Introductory Seminars for First-Year Students

Social Bias and Earwitness Memory


Speech serves a linguistic function, cueing sounds and words, and a social function, cueing talkers and their social attributes. We might think that the social information cued by talkers is independent from understanding the sounds and words we say. More and more research in the past decade has found this to be false: listeners readily map sound patterns in speech to social and linguistic categories. This mapping introduces automatic social biases into the recognition of and memory for spoken words produced by different groups and individuals. In this course, we will learn about variation present in the speech signal across different speakers and speaker groups across accents, race, and gender. We will survey a small, but growing literature, showing that the ways listeners process and remember (sometimes falsely) information produced by different speakers is quite different depending on who is talking and who else might be talking in a given situation. Through the reading of accessible journal articles we will learn about the complex system of speech perception, word recognition, and memory in the context of human behavior in a social world. We will develop our own research questions building on past work, and learn the tools necessary to test these theoretically relevant questions experimentally. It is expected that the skills developed in this class will prove useful broadly as students continue their Stanford education.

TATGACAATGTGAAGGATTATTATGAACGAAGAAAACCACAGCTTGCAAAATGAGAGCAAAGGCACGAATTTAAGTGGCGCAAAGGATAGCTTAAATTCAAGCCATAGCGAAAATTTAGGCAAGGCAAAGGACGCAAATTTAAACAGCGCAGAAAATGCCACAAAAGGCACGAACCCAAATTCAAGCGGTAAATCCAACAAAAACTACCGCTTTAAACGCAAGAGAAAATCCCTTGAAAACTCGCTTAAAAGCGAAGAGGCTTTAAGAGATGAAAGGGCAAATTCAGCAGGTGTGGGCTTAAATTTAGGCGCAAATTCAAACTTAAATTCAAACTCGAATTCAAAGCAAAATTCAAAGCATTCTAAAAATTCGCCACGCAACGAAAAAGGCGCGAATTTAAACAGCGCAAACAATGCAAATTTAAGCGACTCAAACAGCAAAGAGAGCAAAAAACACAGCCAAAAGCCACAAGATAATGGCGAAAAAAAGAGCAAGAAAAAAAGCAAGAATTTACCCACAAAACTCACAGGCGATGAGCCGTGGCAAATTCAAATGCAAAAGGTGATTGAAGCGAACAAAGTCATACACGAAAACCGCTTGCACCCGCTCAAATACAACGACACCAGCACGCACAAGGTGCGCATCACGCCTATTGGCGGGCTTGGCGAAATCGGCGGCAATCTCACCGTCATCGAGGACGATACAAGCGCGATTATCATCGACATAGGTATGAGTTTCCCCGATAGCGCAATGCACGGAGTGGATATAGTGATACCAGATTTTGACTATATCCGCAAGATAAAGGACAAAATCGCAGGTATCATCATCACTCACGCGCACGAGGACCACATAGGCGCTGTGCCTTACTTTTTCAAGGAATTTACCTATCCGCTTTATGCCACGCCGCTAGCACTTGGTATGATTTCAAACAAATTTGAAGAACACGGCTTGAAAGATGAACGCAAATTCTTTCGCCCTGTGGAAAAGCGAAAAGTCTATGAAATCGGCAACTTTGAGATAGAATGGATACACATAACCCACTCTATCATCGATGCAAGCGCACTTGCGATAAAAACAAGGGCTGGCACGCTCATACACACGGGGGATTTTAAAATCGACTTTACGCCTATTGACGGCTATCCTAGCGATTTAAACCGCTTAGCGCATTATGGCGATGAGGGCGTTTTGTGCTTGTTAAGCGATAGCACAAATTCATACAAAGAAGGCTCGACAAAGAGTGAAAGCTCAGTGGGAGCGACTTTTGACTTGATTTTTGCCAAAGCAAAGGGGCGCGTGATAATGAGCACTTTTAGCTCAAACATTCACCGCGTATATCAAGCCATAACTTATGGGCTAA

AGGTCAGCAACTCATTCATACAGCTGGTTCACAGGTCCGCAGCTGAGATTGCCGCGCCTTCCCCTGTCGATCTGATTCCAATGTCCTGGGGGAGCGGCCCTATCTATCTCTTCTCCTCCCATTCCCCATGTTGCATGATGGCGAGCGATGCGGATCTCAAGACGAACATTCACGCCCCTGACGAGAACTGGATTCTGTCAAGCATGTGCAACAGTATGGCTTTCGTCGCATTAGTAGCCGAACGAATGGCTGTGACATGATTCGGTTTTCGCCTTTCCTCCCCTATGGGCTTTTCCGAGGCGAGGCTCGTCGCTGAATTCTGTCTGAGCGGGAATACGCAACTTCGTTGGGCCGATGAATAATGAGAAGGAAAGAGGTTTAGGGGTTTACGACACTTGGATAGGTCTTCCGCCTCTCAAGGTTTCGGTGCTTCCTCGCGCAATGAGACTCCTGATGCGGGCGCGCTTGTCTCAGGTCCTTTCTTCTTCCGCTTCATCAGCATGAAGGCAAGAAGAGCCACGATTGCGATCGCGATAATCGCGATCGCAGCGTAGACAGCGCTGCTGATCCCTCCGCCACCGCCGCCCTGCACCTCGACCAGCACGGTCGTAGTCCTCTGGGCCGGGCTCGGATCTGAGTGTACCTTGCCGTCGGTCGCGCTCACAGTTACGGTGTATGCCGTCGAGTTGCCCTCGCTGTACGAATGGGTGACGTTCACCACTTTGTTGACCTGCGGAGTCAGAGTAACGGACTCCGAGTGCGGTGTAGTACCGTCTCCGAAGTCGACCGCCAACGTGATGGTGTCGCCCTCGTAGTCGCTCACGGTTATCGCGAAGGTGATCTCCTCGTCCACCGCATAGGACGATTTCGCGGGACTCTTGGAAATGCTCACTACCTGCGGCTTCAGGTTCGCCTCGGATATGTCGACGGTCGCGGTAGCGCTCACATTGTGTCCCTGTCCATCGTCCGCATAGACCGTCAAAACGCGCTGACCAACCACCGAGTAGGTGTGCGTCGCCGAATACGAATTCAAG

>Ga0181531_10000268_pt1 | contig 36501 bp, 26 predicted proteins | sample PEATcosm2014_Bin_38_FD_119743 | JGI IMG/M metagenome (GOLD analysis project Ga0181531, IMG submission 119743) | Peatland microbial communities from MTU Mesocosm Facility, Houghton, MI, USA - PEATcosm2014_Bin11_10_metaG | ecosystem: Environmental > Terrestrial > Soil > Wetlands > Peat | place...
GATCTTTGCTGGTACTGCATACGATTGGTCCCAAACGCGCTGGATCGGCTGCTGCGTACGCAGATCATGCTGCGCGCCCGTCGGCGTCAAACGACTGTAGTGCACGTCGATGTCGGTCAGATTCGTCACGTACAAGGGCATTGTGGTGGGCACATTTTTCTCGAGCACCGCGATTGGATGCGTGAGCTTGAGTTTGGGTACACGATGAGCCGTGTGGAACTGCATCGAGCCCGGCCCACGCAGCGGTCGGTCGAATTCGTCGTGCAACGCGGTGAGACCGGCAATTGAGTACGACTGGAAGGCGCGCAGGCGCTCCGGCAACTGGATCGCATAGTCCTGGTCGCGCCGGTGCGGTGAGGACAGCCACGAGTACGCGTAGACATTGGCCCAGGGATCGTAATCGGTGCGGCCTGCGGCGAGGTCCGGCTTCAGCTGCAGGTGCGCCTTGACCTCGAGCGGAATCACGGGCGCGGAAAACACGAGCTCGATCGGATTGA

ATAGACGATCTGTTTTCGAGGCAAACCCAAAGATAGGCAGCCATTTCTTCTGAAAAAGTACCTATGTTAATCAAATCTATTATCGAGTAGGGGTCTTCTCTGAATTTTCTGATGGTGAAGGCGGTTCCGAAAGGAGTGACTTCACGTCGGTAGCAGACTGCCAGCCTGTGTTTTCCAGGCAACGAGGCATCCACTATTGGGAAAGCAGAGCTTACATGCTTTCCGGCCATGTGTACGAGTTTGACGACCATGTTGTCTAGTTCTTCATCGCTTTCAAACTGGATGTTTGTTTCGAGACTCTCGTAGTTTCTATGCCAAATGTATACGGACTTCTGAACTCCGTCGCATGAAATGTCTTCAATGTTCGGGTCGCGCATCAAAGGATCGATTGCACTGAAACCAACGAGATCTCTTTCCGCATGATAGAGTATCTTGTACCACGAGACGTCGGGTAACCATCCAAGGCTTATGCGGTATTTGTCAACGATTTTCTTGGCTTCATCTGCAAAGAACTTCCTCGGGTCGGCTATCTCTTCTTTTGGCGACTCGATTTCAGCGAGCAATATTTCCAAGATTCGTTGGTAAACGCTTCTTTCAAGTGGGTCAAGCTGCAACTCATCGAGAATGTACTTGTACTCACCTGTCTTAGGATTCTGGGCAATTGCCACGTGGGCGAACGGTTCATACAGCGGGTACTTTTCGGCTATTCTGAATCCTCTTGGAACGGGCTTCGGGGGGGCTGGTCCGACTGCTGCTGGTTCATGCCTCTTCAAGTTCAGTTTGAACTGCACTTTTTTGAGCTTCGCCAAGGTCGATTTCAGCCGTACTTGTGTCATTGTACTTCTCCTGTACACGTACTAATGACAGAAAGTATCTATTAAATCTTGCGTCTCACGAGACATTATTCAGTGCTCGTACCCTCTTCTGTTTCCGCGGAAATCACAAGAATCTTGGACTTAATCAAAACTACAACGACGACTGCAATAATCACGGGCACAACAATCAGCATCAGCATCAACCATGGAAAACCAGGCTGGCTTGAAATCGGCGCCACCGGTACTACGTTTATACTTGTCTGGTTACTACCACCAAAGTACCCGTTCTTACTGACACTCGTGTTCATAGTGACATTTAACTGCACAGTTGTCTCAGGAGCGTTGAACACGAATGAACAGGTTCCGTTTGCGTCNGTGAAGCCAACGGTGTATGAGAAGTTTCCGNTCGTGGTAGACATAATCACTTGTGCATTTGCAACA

Meet the Instructor(s)

Meghan Sumner

Meghan Sumner

"Hello Prospective IntroSem Students!

"I am an associate professor in the Department of Linguistics. I am passionate about my research, and passionate about getting you to think about issues that you might not yet have encountered. My research focuses on the representations and mechanisms listeners use to understand spoken language, and how linguistic and social factors affect speech perception, word recognition, and memory. My current research centers around the effects social information cued by different voices have on memory, and the role social bias has on the understanding of spoken words. I have never taught a course focused so specifically on my own research and interests, and I am extremely excited to do so! We will talk about how we as a society listen, hear, and report information, and how inextricable social biases are from basic cognitive processes such as spoken language comprehension. I can't wait!"